a) The immediate intramuscular injection of epinephrine at a dosage of 0.01 mL/kg at a 1:1,000 dilution, or in the case of a severe reaction, administer a 1:10,000 dilution intravenously in increments of 0.5 mL to 1.0 mL to a total dosage of 0.5 mL to 5.0 mL. Epinephrine administration can be repeated every 15 to 30 minutes as needed.

b) Intravenous injection of an appropriate corticosteroid such as prednisolone sodium succinate 35 mg/kg, or dexamethasone sodium phosphate 5 mg/kg.

c) Intravenous injection of an antihistamine such as diphenhydramine hydrochloride in a dosage of 1.0 to 2.0 mg/kg, slowly.

Side Effects

Adverse reactions are very rarely seen and usually consist of an exacerbation of clinical signs if too large a dose is given. However, in the event of an overdose or alternatively, exquisite sensitivity of the animal, the patient may exhibit restlessness, panting, generalized hives, vomiting, circulatory collapse, and/or diarrhea (see Overdose section above for treatment).

There are also several normal reactions that may occur and the owner should be advised of these prior to administration of the allergen. Temporary pain and discomfort may be experienced at the time of injection, with some stiffness and soreness occurring later. A small area of ulceration may occur where intradermal administration is employed.


Available upon request.

Presentation: Greer ALLERGENIC EXTRACTS for veterinary use are available as sterile aqueous solutions labeled on a PNU/mL basis (10,000, 20,000 and 40,000 PNU/mL for pollens* and fungi; 10,000 and 20,000 PNU/mL for epidermals, foods, miscellaneous inhalants and insects; and at 10,000 PNU/mL for house dust). On a weight/volume concentration, extracts are formulated at 1:10, 1:20, 1:40, or 1:50 w/v for most pollens,* fungi, epidermals, foods and inhalants; and 1:20 and 1:100 for insects. Special dust (HMRU mix) is 1:1, 1:2, and 1:5 w/v. House dust is 1:1 and 1:2 w/v and 10,000 PNU/mL. House dust mites, Dermatophagoides farinae and D. pteronyssinus are 1:100 w/v singly or mixed. Extracts usually are supplied in volumes of 5, 10, 30, and 50 mL. Intradermal tests are 1,000 PNU/mL or 1:1,000 w/v in 5 mL vials only. Individual prescription mixes are also available upon request. * Short ragweed (Ambrosia artemisiifolia) pollen extracts have potency states in terms of antigen E units/mL as well as a PNU/mL or w/v concentration.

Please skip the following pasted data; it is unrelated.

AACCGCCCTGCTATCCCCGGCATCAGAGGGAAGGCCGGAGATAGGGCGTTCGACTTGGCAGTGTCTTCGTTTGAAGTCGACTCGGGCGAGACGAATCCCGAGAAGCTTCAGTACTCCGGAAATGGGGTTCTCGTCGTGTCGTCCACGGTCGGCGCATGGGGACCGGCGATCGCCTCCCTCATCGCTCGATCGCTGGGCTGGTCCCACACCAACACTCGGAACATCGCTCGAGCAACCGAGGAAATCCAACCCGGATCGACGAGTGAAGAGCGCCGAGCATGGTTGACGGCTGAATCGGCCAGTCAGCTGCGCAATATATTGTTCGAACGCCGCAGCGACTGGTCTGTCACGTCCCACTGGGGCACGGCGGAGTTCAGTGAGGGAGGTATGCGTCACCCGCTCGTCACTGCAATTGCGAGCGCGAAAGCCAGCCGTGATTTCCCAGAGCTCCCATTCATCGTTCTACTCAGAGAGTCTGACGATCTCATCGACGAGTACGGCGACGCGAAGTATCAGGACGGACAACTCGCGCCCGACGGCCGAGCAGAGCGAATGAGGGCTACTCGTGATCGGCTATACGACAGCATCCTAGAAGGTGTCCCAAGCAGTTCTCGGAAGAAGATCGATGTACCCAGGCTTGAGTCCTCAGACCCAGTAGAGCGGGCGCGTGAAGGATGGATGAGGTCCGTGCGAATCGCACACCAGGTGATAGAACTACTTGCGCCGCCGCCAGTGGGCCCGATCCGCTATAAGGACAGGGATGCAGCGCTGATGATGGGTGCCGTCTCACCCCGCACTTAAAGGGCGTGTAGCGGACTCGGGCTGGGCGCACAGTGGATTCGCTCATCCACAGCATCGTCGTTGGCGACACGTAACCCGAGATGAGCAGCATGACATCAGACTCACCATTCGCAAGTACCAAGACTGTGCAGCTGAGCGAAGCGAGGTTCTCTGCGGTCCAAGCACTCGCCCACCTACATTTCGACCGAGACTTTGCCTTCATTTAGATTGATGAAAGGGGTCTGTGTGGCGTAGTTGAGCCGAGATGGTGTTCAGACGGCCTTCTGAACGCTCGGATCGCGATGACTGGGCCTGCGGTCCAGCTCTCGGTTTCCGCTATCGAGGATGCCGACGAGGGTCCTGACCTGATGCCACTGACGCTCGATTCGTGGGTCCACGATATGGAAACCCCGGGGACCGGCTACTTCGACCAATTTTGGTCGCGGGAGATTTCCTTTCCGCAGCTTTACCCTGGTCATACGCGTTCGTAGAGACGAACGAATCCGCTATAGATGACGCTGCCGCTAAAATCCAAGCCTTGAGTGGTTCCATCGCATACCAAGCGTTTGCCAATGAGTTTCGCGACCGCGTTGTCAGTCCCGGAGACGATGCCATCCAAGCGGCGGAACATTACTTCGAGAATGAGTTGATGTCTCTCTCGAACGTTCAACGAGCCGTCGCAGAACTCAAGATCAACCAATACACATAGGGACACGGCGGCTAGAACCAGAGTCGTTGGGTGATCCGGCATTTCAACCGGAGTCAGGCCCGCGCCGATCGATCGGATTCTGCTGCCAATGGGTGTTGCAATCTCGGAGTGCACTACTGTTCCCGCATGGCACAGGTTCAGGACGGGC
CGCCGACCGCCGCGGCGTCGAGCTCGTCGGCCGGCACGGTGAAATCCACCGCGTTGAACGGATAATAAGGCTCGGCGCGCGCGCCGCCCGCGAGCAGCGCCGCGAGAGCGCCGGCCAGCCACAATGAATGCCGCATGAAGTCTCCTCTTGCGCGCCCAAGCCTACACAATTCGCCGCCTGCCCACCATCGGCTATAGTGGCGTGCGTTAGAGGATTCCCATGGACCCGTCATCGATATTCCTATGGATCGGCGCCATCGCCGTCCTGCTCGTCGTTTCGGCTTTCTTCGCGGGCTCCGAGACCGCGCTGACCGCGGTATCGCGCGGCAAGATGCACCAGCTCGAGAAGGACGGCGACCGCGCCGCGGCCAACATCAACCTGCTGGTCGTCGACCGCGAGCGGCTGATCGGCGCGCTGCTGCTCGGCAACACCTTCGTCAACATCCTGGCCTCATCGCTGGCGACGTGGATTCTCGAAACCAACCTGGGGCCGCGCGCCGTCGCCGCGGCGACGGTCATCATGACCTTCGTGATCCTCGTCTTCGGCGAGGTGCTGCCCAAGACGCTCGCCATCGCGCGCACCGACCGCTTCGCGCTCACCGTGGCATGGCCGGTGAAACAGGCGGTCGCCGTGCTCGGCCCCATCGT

Glycerinated extract concentrations are available for certain extracts. The dosages are the same as aqueous extracts. Glycerin 50% concentrates should be diluted before use and are not appropriate as concentrates for diagnostic skin testing. While glycerin 50% enhances, stability, when given in a concentrated solution it will sting upon injection.

CPN: 1110001.2